How can parents support children who are missing their friends – and what impact is this likely to have on their social development?
By Diane Curtis, Thrive
Peer relationships are a vital part of children’s social and emotional development, and they play an important role in mental wellbeing. So, as parents, we need to do everything we can to help mitigate the impact of this loss during the Covid-19 pandemic.
We’ve all experienced the loss of freedom and social activities in the last year. We know how it feels and the strong emotions it can bring up. But, for children, this sense of loss will be intensified. For most, the last year has been the longest period of time in their lives that they have been away from friends, family members and trusted adults like teachers.
I hear about these concerns in my role as Relationship Manager at Thrive. We work nationwide, training teachers to support children’s emotional and mental wellbeing, and working with schools to support families and carers.
Parents must make time for self-care
The best advice I can give to parents is to look after themselves first. It’s really important that their own emotional needs are met so that they can, in turn, support their children.
You can’t pour from an empty cup! Parents have been coping with a huge amount for the last year. Therefore, they really do need to make time for self-care; things like a quiet cup of tea, meditating, reading a book, walking the dog, or watching their favourite TV programme.
Keep smiling behind the mask
Age will be an important factor in determining how to help children to maintain friendships.
It’s easy to focus on the needs of older children because they are often better able to verbalise their feelings and needs. But it’s important to remember that the first two to three years of a baby’s life is the most crucial period of development.
For babies, seeing the smiling, positive faces of the adults around them is an important part of development.
Face masks will be affecting this, so we must do the best we can, using our eyes and voices, to convey that the smile is still there – even though they can’t see it.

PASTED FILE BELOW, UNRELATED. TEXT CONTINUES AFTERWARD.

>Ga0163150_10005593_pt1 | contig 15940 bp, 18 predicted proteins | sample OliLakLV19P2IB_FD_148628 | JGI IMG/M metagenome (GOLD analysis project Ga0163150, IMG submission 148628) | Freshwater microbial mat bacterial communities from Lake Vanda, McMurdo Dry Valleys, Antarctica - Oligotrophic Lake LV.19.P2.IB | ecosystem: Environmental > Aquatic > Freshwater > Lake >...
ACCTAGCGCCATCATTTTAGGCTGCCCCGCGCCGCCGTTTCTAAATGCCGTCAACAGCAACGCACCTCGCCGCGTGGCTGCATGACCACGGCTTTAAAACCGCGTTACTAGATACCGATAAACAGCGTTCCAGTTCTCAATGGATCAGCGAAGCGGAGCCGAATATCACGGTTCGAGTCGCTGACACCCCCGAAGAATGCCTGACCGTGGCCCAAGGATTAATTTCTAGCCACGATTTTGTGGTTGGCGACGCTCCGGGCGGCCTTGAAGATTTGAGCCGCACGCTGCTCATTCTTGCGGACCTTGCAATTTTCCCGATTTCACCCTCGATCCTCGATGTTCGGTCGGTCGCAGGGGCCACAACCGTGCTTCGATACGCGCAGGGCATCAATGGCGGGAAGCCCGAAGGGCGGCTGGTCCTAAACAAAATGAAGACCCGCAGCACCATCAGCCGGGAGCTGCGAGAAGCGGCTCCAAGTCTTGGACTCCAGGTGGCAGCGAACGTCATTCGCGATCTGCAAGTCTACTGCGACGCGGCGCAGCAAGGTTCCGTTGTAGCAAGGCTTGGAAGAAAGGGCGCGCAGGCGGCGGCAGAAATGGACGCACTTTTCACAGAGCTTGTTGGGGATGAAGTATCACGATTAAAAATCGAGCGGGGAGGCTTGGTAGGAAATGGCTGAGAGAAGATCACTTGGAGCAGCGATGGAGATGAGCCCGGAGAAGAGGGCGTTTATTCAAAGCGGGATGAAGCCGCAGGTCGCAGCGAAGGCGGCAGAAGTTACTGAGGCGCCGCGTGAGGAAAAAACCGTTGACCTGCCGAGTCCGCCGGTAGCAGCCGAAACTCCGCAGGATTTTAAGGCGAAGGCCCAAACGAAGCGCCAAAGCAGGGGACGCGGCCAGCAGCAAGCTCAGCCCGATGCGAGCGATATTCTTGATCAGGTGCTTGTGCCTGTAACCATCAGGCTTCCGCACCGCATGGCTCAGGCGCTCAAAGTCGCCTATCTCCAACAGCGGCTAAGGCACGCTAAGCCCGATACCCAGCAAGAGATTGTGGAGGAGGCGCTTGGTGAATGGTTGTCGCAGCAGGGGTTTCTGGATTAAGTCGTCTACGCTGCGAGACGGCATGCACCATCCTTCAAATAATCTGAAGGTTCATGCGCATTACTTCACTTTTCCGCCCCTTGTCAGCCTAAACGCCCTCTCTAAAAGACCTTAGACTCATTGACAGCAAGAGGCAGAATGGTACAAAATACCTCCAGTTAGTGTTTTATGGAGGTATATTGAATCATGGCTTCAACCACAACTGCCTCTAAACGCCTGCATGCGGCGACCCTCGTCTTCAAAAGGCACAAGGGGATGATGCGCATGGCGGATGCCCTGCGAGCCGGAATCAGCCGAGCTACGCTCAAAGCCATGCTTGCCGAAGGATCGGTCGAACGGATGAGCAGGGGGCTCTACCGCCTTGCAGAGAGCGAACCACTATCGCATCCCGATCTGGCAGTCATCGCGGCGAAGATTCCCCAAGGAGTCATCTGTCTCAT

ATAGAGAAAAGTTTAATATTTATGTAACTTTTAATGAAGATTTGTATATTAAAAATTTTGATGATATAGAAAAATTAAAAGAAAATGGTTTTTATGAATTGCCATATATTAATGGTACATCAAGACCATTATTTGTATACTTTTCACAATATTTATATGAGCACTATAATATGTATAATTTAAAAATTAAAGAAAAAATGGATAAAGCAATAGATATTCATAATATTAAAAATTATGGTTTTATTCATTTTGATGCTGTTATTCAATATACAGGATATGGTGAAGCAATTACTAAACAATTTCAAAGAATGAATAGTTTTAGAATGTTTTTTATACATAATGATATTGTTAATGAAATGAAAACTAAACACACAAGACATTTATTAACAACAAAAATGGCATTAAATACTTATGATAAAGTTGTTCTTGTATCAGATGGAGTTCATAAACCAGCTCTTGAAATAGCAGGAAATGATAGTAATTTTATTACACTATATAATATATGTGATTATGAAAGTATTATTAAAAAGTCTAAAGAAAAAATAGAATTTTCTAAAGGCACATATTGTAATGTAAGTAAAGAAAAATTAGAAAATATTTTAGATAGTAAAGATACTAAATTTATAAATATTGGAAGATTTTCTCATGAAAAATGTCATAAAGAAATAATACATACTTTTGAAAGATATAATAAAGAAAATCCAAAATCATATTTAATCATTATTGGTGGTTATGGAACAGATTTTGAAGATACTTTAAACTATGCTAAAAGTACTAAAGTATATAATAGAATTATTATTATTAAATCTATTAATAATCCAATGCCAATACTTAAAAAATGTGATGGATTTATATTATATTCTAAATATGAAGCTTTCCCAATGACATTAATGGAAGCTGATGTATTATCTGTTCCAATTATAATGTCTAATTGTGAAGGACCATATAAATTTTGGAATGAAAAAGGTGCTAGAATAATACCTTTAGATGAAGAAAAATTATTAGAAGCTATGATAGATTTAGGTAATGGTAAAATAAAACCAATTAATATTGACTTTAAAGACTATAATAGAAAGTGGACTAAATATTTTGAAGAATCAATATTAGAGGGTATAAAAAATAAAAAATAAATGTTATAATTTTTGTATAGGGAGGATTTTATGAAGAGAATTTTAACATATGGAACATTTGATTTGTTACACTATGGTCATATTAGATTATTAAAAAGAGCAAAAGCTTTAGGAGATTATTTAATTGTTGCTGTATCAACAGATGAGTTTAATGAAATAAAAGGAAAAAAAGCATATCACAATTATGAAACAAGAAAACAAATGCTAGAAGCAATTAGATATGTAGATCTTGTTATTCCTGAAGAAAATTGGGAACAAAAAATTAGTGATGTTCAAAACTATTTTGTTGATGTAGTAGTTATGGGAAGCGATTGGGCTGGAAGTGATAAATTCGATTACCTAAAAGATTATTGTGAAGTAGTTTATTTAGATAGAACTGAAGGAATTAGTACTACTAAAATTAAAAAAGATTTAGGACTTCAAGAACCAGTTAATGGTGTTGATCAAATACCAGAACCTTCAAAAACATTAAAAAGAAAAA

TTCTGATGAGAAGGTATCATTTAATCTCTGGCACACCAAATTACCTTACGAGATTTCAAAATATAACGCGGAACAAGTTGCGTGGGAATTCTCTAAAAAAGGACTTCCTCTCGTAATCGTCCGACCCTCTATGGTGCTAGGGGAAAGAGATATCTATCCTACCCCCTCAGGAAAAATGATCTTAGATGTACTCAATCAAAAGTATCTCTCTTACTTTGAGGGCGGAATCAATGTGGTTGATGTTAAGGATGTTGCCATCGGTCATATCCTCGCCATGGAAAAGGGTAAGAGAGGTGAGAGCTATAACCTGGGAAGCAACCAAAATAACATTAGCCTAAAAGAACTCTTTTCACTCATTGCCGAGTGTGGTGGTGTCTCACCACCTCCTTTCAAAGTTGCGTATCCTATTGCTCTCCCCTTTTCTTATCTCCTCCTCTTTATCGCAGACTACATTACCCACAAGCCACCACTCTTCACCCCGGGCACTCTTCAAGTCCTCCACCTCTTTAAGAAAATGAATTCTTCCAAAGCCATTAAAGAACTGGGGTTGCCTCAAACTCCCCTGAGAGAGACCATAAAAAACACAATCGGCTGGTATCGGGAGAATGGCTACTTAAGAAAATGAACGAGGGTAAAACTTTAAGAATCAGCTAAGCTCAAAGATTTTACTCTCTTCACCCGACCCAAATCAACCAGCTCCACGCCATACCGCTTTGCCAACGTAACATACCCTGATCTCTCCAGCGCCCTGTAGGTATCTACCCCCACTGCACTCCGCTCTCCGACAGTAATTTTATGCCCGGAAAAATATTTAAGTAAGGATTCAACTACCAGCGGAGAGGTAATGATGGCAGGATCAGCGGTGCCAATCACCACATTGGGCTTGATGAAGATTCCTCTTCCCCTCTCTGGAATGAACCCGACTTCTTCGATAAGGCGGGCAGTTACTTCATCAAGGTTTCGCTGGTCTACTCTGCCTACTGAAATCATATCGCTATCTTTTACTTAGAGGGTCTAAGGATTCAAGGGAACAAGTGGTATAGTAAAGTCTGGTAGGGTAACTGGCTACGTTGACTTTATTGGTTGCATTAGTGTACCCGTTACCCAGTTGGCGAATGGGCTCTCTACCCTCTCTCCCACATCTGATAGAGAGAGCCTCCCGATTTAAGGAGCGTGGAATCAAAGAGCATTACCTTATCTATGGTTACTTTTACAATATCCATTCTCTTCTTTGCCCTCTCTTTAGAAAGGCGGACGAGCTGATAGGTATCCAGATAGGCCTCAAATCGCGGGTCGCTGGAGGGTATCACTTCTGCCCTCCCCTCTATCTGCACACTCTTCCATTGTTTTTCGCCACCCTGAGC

Other suggestions for younger children could be things like going for a family walk and saying “hello” to people to help keep the social engagement system activated, while still following the rules.
Connecting socially in other ways
In my family, we use FaceTime as a way of maintaining regular contact. During lockdown situations, when we are not able to meet in groups, it is an effective way to offer face-to-face contact, albeit through a virtual medium.
The phrase ‘social distancing’ has been used a lot over the last year, but we should think of it as physical distancing while we continue to connect socially in different ways.
For older children, things like phone calls and online meet-ups with their friends can be very helpful.
There is also a role for gaming here, however, there’s obviously a balance to be struck and long periods spent alone at a computer is not going to help feelings of loneliness and isolation. It’s about parents finding the middle ground and agreeing a time limit with their young people.
Triggering positive emotions in tough times
When things are tough, looking back at photos of holidays or outings can be a good way of triggering feel-good chemicals in our brains.
Alongside this, making a jar of wishes for children to write down the things they miss most can be a good reminder that the restrictions are temporary and that we will, eventually, get back to normal.
Of course, it’s then really important to remember to go back to the jar, when restrictions are eased and it is safe so that you can help children to realise their wishes, if possible.
Returning to school and the longer-term effects
The impact of the Covid-19 pandemic will be with us for some time yet and parents should be alert to their children’s emotional state so that they can offer a listening ear and support if needed.
When schools return to normal, parents might see unexpected behaviours, especially as children try to reconnect and re-establish friendships.
Children may not be able to voice their feelings so they may come out in behaviours such as being more argumentative or shouting and lashing out. Or parents might see children not wanting to go back to school or not talking as much as usual.
The way to respond to this is to weave in frequent opportunities for connection. Talk to them as much as possible and be curious about how they are feeling so that our children and young people know that someone is there with them – and for them – no matter what else is going on.
For more information about Thrive – a business that works with schools to help children to become more emotionally resilient – visit: thriveapproach.com
By Diane Curtis, Relationship Manager at Thrive